Tanglewood: Itzhak Perlman All Beethoven Program
Reviewed by Dwight Casimere
Photos: Boston Symphony Orchestra/Hilary Scott
Additional photos-Dwight Casimere
The view from the Tanglewood Koussevitzky Music Shed
Picnicking on the Tanglewood green
The Berkshires, Lenox, Mass.—The ovation was thunderous as violin master Itzhak Perlman strode heroically onstage in the Koussevitzky Music Shed for an All Beethoven Program that would turn out to be the season finale for the Boston Symphony Orchestra’s summer residency at Tanglewood.
From the opening strains of Beethoven’s Romance No. 1 in G, which Perlman conducted from the soloist’s chair, it was a performance by an artist totally at one with both his instrument and the music. His violin sang with an almost human voice, his facial expressions reflecting the sheer rapture of the moment.
Romance No. 2 proved to be the more lyrical of the two pieces. The purpose behind Beethoven’s reason for the composing the two Romances remains an historical mystery. It was clear that if he had been prescient enough to foresee Mr. Perlman’s performance on this night, that would have been reason enough!
This was only his second appearance as guest conductor with the BSO at Tanglewood as both soloist and maestro, but Mr. Perlman quickly made himself at home. It took a few moments for Perlman to situate himself in the conductor’s chair at the podium for his conducting of Beethoven’s Symphony No. 1 in C, but the bit of discomfort was worth the wait. The audience was richly rewarded with a performance that certainly captured what premiere audiences must have heard in 1800 Vienna. Perlman and the BSO captured the freshness of Beethoven’s youthful voice. This was the opening salvo of a thunderous voice that would echo through the ages.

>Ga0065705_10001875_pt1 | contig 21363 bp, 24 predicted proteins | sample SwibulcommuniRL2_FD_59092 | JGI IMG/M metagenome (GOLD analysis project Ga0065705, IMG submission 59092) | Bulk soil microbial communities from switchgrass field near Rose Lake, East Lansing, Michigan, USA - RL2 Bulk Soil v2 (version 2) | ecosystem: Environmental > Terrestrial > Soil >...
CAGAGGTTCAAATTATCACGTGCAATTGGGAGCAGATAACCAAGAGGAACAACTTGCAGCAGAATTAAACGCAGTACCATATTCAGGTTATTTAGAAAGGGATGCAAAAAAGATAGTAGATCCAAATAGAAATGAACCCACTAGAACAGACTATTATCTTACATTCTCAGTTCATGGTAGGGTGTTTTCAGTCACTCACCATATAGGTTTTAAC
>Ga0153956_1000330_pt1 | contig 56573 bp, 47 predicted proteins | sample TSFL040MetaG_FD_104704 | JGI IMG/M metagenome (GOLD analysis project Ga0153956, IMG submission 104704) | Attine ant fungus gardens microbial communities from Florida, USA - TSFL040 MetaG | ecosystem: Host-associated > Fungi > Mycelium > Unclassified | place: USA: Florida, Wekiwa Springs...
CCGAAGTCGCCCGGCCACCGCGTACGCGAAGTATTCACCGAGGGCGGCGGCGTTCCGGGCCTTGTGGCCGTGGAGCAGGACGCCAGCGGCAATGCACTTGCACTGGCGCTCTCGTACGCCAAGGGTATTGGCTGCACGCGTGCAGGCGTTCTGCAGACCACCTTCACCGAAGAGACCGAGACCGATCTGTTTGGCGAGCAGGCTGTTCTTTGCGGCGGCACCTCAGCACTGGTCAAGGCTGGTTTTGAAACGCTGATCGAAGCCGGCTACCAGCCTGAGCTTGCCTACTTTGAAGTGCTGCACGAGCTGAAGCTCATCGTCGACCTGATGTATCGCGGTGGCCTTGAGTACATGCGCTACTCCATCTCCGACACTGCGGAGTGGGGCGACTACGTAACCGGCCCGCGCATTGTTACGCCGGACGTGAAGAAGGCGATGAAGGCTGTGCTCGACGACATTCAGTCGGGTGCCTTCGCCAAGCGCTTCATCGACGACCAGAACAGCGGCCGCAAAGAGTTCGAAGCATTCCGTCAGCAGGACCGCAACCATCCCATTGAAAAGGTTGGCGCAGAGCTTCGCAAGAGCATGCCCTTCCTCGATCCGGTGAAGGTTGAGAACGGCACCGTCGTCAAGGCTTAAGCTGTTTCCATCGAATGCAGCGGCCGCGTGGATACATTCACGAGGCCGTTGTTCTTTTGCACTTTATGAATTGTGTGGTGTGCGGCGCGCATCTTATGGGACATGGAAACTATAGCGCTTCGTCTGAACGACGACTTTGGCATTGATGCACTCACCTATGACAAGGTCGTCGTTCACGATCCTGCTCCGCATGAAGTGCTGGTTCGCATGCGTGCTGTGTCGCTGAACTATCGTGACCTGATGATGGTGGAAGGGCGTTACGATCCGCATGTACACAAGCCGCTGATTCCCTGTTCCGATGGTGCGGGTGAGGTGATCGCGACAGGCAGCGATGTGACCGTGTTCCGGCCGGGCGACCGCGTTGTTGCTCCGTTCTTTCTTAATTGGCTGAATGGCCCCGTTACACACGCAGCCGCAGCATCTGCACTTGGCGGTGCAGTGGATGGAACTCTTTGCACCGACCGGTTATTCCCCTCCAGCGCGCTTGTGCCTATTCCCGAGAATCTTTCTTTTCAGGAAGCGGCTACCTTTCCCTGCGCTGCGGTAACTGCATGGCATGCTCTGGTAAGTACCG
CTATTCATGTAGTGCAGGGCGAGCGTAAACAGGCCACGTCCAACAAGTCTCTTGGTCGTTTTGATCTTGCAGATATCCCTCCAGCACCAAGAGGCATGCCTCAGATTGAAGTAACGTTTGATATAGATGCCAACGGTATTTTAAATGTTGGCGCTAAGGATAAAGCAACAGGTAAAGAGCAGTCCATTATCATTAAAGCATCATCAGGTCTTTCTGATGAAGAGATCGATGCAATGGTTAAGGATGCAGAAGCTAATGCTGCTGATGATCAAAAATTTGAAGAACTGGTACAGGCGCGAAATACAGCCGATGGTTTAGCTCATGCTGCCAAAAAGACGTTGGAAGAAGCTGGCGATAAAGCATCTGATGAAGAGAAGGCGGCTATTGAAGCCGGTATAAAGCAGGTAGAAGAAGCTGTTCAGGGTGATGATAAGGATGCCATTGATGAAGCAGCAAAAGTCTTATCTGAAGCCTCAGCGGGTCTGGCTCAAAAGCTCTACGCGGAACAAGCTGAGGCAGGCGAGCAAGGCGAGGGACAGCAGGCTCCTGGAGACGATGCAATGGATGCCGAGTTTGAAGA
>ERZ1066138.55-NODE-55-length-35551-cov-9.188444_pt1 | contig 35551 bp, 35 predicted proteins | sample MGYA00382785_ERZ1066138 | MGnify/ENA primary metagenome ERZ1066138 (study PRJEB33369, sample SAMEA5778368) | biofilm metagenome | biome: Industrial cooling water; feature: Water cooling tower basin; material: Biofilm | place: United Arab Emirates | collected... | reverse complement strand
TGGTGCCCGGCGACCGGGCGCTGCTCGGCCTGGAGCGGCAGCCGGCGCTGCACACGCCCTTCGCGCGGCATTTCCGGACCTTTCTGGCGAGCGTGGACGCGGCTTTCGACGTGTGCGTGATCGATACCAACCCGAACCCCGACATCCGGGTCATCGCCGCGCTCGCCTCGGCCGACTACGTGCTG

That promise is completely realized in Beethoven’s monumental Symphony No. 5. Here, Mr. Perlman chose restraint rather than bombastic showmanship to allow the contrapuntal themes of the final movement to unfold and reveal their true heroic character. Perlman captured the urgent sense of struggle of a voice, perhaps misheard by many, finally asserting itself and making a declaration of self-worth for all to hear. This is truly Beethoven’s “Eroica,” which Perlman, by example, has also made his own.